Review: The Pillowman @ The Oxford Playhouse

This review was originally written for Cherwell

Martin McDonagh’s The Pillowman is as dark a comedy as it is possible to find. Set predominantly in an interrogation room of some unidentified totalitarian state, the plot revolves around the questioning of Katurian (Claire Bowman) and his ‘retarded’ brother Michal (Emma D’Arcy) over a spate of brutal child murders that bear uncanny resemblance to a series of twisted quasi-fairytales penned by the former. Revelations abound as the brothers’ harrowing childhood is slowly understood and their involvement in the murders becomes increasingly apparent, yet humour is ever-present, not so much relieving tension, as revelling in it.

Director Tom Bailey emphasises the play’s duality in his programme notes. There is the naturalistic world of the interrogation, in which detectives Tupolski (Dominic Applewhite) and Ariel (Jonathan Purkiss) play good cop, bad cop with commendable realism in an oppressively anonymous box.

Here, the cast are given a (relatively) free reign over their performance. ‘We’ve thoroughly worked out the what, the where, and the who, but never the how’, writes Bailey. This borderline democratic approach to direction does allow the play an enjoyable vitality, from which much of the humour stems, but at times is evidently ill-advised: an awkwardly clustered arrangement of characters here, an unintentional shadow falling across someone’s face there.

And then there is the fantastically nightmarish realm of Katurian’s stories, in which sadism, torture and deliciously ironic coup de théâtres reign supreme; for these moments, the back wall of the interrogation room rises up to reveal a surreal world of strangely twisting trees and some horrendous conflation of child’s bedroom and torture chamber. Occasional blasts of pounding techno music sound ominously and all is heavily choreographed to enormous effect.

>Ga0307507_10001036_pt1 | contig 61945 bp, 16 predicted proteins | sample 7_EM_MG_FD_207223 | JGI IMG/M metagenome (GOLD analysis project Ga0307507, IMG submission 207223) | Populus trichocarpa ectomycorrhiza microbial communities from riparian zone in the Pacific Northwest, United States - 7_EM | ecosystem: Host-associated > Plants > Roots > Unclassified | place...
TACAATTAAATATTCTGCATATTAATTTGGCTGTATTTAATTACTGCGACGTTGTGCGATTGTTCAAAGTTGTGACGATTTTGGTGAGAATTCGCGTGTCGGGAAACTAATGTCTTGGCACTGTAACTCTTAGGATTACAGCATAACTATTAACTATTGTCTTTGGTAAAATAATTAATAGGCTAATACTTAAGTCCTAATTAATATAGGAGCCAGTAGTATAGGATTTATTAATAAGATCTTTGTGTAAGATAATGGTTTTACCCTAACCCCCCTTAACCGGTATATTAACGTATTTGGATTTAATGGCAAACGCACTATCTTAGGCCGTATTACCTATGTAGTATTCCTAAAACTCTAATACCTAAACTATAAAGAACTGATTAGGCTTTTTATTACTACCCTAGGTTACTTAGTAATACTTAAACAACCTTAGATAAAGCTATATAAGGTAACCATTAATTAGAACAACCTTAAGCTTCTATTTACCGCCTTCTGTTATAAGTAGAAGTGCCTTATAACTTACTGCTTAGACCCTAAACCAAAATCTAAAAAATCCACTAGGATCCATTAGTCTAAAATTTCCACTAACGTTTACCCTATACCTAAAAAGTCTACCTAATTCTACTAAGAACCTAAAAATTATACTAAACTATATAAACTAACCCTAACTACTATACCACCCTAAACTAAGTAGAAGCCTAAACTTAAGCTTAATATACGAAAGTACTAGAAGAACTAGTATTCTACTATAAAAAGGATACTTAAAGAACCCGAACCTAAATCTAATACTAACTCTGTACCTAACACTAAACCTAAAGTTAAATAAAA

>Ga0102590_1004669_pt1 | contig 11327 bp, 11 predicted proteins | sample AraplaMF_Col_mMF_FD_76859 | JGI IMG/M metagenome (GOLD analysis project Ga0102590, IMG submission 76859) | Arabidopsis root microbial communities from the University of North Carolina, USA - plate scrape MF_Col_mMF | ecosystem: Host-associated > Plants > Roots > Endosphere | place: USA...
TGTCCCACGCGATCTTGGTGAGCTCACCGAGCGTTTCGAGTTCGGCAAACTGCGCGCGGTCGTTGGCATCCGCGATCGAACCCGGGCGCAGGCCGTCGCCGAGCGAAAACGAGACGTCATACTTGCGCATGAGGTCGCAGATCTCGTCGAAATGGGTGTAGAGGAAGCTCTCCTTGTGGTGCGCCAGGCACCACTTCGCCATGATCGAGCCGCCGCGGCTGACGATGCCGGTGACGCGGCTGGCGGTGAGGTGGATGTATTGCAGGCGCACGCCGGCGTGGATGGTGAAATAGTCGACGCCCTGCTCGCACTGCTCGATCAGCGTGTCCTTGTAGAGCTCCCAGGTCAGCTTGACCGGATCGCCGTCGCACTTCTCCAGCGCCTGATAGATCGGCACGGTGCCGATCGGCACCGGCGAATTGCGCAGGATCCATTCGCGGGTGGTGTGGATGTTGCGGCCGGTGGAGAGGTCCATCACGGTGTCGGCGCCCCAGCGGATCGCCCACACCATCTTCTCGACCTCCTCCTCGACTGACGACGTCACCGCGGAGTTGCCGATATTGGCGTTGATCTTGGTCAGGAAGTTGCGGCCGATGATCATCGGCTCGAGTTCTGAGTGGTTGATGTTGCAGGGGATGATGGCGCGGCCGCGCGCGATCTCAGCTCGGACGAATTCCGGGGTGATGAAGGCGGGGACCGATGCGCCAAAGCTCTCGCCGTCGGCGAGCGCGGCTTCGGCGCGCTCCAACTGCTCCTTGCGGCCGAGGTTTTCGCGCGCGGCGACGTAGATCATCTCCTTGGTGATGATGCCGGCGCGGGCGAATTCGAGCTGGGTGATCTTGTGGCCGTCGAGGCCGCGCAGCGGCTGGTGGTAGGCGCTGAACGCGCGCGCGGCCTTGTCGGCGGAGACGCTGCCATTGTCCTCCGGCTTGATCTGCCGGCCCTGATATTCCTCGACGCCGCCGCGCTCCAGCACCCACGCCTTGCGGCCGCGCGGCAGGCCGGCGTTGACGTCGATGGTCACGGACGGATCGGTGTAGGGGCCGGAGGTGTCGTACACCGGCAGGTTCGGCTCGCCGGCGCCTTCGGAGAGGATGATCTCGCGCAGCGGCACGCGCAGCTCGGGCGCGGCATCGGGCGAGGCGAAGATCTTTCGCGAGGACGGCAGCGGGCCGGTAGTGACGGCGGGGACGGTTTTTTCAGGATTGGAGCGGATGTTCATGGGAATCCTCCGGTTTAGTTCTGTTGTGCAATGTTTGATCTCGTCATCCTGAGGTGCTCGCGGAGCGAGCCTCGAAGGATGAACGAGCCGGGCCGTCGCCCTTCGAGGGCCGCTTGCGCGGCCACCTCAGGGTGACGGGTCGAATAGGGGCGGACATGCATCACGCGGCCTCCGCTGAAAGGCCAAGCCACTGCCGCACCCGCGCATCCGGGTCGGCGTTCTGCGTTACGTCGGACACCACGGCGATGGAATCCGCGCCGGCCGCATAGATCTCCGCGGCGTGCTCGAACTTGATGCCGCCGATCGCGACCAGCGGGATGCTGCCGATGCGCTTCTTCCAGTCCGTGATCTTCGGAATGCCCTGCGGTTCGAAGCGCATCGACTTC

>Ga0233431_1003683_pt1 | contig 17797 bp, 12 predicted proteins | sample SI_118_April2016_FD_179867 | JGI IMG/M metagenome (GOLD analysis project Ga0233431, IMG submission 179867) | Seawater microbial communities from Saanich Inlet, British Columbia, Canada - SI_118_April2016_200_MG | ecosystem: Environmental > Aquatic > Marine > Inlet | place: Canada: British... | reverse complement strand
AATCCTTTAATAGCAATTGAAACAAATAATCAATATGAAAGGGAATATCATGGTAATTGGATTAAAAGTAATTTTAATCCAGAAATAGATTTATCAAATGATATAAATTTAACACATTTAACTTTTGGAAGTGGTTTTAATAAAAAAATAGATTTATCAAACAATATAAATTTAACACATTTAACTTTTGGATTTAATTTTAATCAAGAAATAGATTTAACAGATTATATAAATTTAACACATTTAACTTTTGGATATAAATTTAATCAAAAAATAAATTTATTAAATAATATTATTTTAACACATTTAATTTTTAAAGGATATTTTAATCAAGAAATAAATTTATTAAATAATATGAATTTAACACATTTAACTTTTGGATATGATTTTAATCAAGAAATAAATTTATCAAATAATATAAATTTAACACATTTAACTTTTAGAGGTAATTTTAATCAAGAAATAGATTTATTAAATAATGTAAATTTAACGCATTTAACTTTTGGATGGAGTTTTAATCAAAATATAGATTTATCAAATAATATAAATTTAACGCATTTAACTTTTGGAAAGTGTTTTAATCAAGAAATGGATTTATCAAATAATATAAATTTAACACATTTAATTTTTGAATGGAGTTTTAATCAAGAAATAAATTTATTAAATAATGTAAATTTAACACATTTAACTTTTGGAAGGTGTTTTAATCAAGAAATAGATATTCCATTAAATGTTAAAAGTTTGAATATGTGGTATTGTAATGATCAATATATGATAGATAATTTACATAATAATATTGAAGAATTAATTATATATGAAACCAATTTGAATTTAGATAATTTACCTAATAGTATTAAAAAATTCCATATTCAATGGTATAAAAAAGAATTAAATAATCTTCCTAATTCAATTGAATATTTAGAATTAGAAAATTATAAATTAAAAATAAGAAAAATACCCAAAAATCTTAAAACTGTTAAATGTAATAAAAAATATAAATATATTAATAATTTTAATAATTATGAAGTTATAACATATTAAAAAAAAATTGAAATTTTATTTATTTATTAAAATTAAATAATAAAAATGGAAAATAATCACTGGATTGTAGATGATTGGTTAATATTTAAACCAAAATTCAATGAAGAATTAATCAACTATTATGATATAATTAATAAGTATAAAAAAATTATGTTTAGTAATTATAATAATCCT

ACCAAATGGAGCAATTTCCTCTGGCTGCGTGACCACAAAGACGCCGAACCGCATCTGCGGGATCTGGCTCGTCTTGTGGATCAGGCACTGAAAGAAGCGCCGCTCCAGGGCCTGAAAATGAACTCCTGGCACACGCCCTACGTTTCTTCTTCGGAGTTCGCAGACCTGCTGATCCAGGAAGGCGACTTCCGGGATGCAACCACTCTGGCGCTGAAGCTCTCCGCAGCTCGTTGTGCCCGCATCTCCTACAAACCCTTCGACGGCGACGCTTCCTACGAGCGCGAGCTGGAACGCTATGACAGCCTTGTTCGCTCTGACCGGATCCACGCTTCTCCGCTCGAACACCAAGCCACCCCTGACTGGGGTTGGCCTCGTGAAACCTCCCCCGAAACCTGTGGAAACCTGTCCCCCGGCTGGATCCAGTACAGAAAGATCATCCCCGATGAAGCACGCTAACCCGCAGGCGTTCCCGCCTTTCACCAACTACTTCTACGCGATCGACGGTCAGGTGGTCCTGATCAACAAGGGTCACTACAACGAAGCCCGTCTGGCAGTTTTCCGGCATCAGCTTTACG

The production is gender-blind, allegedly allowing the inclusion of Oxford University’s fine female acting talent. Aside from the occasional maladroit pronouns, this is never an issue. Bowman’s tortured (both physically and mentally) protagonist is laudable in her range of emotions and Applewhite and Purkiss as the two detectives are an engaging double-act, suffusing equal amounts of tethered aggression and world-wearied resignation into their performances.

The show’s finest performance comes from D’Arcy however, whose writhing, fidgeting, drooling, shrieking portrayal of Michal is simultaneously endearing, amusing and incredibly annoying. It takes real skill to not present a mentally disabled character in a clichéd, arguably offensive way, and D’Arcy deserves enormous credit for her ability to steer clear of this trap without leaving Michal’s fundamental characteristics behind.

Although the production is consistently funny, there is an inescapable feeling that it is not quite as hilarious as it should be, presumably out through accident rather than design. Somewhat paradoxically, it is immensely difficult to imbue convincing naturalism into a performance, even more so when humour is also a primary concern. It requires every cast member to inhabit his role entirely, acting and reacting almost instinctively yet simultaneously providing the material’s inherent comedy with prepared platform from which to amuse. This is where Bailey’s production did not quite succeed. There were laughs, yes, but they were not as many or as loud as they should have been, given the quality of McDonagh’s script.

That said, the obsidian-black plot, the memorable design, and the dramatically convincing performances, particularly D’Arcy’s, all make for a compelling production. Rough-Hewn, the student theatre company behind the production, seek to create ‘provocative and invigorating theatre which is visceral, relevant and inescapable’. With The Pillowman, they have undoubtedly succeeded.



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